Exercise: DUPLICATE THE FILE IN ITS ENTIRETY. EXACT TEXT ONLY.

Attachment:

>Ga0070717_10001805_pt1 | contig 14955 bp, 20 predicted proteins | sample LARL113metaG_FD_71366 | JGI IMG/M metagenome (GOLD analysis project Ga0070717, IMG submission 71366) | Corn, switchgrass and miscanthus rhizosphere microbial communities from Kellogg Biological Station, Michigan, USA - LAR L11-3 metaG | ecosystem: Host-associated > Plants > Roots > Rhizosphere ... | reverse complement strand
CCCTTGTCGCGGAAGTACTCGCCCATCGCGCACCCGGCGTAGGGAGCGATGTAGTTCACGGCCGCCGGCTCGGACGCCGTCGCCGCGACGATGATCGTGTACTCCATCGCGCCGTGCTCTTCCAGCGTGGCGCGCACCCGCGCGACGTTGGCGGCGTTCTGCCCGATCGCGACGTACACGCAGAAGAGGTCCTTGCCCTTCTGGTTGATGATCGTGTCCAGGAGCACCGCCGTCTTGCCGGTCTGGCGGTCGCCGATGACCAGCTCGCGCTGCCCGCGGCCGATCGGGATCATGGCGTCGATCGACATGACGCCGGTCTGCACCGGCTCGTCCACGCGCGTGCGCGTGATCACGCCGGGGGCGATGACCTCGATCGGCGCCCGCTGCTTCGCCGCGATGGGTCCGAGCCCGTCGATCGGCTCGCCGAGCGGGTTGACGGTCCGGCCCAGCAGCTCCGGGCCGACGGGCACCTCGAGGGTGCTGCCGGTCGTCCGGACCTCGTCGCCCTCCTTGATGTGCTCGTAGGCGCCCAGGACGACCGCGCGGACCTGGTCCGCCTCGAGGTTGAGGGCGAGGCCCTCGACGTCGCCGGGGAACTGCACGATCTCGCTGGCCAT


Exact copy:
>Ga0070717_10001805_pt1 | contig 14955 bp, 20 predicted proteins | sample LARL113metaG_FD_71366 | JGI IMG/M metagenome (GOLD analysis project Ga0070717, IMG submission 71366) | Corn, switchgrass and miscanthus rhizosphere microbial communities from Kellogg Biological Station, Michigan, USA - LAR L11-3 metaG | ecosystem: Host-associated > Plants > Roots > Rhizosphere ... | reverse complement strand
CCCTTGTCGCGGAAGTACTCGCCCATCGCGCACCCGGCGTAGGGAGCGATGTAGTTCACGGCCGCCGGCTCGGACGCCGTCGCCGCGACGATGATCGTGTACTCCATCGCGCCGTGCTCTTCCAGCGTGGCGCGCACCCGCGCGACGTTGGCGGCGTTCTGCCCGATCGCGACGTACACGCAGAAGAGGTCCTTGCCCTTCTGGTTGATGATCGTGTCCAGGAGCACCGCCGTCTTGCCGGTCTGGCGGTCGCCGATGACCAGCTCGCGCTGCCCGCGGCCGATCGGGATCATGGCGTCGATCGACATGACGCCGGTCTGCACCGGCTCGTCCACGCGCGTGCGCGTGATCACGCCGGGGGCGATGACCTCGATCGGCGCCCGCTGCTTCGCCGCGATGGGTCCGAGCCCGTCGATCGGCTCGCCGAGCGGGTTGACGGTCCGGCCCAGCAGCTCCGGGCCGACGGGCACCTCGAGGGTGCTGCCGGTCGTCCGGACCTCGTCGCCCTCCTTGATGTGCTCGTAGGCGCCCAGGACGACCGCGCGGACCTGGTCCGCCTCGAGGTTGAGGGCGAGGCCCTCGACGTCGCCGGGGAACTGCACGATCTCGCTGGCCAT